2005 Osborne SOLAZ Tempranillo Cabernet Sauvignon:
This blend of 80% Tempranillo and 20% Cabernet Sauvignon has excellent aromatics favoring rich blackberry and raspberry that follows through to the palate, with the addition of a touch of chocolate in the finish. It’s nicely balanced with enough tannin to give it structure, but not so much as to intrude on the fruit flavors. $9. 87 points.
2005 Osborne SOLAZ Merlot Tempranillo:
The 65% Merlot and 35% Tempranillo shows jammy black cherryfruit and subtle oak. $9. 87 points.
2005 Osborne SOLAZ Shiraz Tempranillo:
More classically structured, with a little more obvious oak and a little more tannin that gives it some grip. With its restrained plum and spice flavors, it’s not as fruit-forward as some of the other SOLAZ wines, though it gives the impression of a serious wine and will appeal claret lovers. Still just $9. 87 points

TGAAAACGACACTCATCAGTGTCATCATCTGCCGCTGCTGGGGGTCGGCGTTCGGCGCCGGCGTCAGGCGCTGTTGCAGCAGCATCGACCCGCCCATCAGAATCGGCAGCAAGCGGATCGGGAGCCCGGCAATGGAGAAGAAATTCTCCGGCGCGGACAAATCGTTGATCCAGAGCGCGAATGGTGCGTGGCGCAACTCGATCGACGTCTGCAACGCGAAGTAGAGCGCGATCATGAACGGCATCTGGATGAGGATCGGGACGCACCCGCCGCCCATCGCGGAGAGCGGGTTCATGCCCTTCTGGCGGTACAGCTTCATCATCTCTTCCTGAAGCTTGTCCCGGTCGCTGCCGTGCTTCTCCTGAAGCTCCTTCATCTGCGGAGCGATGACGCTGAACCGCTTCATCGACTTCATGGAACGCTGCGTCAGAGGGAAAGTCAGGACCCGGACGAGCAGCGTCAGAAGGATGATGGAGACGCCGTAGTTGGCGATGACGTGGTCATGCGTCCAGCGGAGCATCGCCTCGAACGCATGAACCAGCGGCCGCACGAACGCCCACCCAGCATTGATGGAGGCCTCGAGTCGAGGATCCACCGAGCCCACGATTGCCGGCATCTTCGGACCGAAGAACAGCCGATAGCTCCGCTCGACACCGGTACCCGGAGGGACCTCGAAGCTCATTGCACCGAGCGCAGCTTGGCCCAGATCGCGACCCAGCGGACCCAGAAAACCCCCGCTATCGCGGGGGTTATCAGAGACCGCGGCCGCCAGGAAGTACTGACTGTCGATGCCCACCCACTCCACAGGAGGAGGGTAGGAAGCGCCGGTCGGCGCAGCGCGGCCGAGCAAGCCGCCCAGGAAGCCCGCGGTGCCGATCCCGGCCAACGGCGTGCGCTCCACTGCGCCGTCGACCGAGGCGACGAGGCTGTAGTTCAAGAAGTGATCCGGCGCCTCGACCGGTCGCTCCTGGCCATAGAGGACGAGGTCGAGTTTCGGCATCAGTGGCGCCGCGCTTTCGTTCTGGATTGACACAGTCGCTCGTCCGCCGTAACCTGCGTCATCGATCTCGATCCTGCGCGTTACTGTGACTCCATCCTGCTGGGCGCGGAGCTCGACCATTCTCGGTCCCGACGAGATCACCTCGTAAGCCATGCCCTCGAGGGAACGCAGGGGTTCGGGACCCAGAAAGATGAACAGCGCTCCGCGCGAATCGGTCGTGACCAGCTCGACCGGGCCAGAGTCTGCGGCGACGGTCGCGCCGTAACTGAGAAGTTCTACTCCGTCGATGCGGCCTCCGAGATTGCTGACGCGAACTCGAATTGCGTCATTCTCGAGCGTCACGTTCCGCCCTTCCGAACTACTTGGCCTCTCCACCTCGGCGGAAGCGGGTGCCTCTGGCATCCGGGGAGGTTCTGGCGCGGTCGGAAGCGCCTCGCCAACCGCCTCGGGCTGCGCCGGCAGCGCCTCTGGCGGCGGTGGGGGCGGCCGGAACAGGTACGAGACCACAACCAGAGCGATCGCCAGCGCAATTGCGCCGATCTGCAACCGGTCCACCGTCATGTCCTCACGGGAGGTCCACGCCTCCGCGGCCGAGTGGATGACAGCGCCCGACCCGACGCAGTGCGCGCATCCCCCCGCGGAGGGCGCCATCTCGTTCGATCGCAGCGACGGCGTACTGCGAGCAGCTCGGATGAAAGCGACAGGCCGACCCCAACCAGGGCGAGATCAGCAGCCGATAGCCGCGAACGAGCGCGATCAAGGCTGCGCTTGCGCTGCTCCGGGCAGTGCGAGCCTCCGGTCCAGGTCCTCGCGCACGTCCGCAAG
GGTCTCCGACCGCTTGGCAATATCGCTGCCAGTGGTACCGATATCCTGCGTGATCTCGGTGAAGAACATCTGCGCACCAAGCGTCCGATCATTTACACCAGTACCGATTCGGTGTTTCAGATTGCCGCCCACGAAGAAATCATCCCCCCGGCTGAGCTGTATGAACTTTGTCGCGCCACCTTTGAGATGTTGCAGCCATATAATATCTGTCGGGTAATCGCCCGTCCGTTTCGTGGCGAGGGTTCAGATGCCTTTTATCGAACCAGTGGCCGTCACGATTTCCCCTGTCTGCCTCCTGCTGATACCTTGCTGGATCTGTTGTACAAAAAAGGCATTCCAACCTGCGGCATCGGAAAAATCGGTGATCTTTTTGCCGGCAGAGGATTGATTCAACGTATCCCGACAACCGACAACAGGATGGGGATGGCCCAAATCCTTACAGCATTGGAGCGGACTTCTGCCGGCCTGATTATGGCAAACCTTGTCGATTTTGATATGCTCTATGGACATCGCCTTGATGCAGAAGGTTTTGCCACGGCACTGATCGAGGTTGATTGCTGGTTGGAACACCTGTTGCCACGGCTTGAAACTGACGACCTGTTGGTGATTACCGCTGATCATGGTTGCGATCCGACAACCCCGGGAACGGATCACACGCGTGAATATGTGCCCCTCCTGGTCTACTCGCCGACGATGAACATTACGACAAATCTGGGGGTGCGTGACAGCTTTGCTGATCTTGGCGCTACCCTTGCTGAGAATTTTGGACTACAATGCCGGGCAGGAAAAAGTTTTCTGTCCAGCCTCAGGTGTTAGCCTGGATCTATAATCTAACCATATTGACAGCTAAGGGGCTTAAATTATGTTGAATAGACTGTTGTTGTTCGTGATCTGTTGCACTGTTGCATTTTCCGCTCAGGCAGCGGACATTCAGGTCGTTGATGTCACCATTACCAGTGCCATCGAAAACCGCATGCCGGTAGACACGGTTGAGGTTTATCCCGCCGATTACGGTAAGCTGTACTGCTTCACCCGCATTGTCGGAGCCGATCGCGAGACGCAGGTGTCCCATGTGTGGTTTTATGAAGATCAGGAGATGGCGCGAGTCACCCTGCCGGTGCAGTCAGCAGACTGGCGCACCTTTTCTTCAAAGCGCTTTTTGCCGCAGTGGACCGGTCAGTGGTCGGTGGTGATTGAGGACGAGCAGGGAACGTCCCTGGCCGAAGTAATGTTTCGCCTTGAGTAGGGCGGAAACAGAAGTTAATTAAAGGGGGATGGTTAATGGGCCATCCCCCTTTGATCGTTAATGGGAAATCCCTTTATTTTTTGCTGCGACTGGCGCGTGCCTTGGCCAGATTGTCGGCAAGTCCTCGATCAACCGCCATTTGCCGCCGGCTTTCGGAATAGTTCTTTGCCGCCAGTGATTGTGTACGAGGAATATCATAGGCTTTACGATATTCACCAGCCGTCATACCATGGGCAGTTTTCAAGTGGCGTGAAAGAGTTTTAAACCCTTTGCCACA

2006 Osborne SOLAZ Blanco Viura:
100% Viura (aka Macabeo). Fresh, crisp, a hint of floral and of subtle tropical fruit, as well as a little minerality from sur lee ageing in tank. An easy, uncomplicated wine to pair with seafood and cream sauces. $9. 86 points.
2006 Osborne SOLAZ Rosado:
A rosé made from a blend of 50% Shiraz, 30% Petit Verdot and 20% Merlot, the SOLAZ Rosado is a lovely dry-style rosé with light cherry-berry aromas and flavors. Perfect as an aperitif, or serve with shellfish or goat cheese. Excellent value at $9. 87 points.
OSBORNE PREMIUM SHERRY
The Premium sherries retail for about $18 per bottle.
Very pale, crisp and delicate with citrus, a yeasty, nutty background, and a salty tang in the finish. It has often been said that the salty character of the fino of Sanlucar (called manzanilla) is from the proximity of the cellars to the ocean. El Puerto de Santa Maria is also a coastal town, and the saltiness is also apparent. 55,000 cases annually. About 15.5% alcohol. 92 points.
Coquinero, Fino Amontillado:
Very pale and fresh, yet far more intense than the Fino Quinta. The average age of the solara is about 7 years, and the last 3 years are without flor.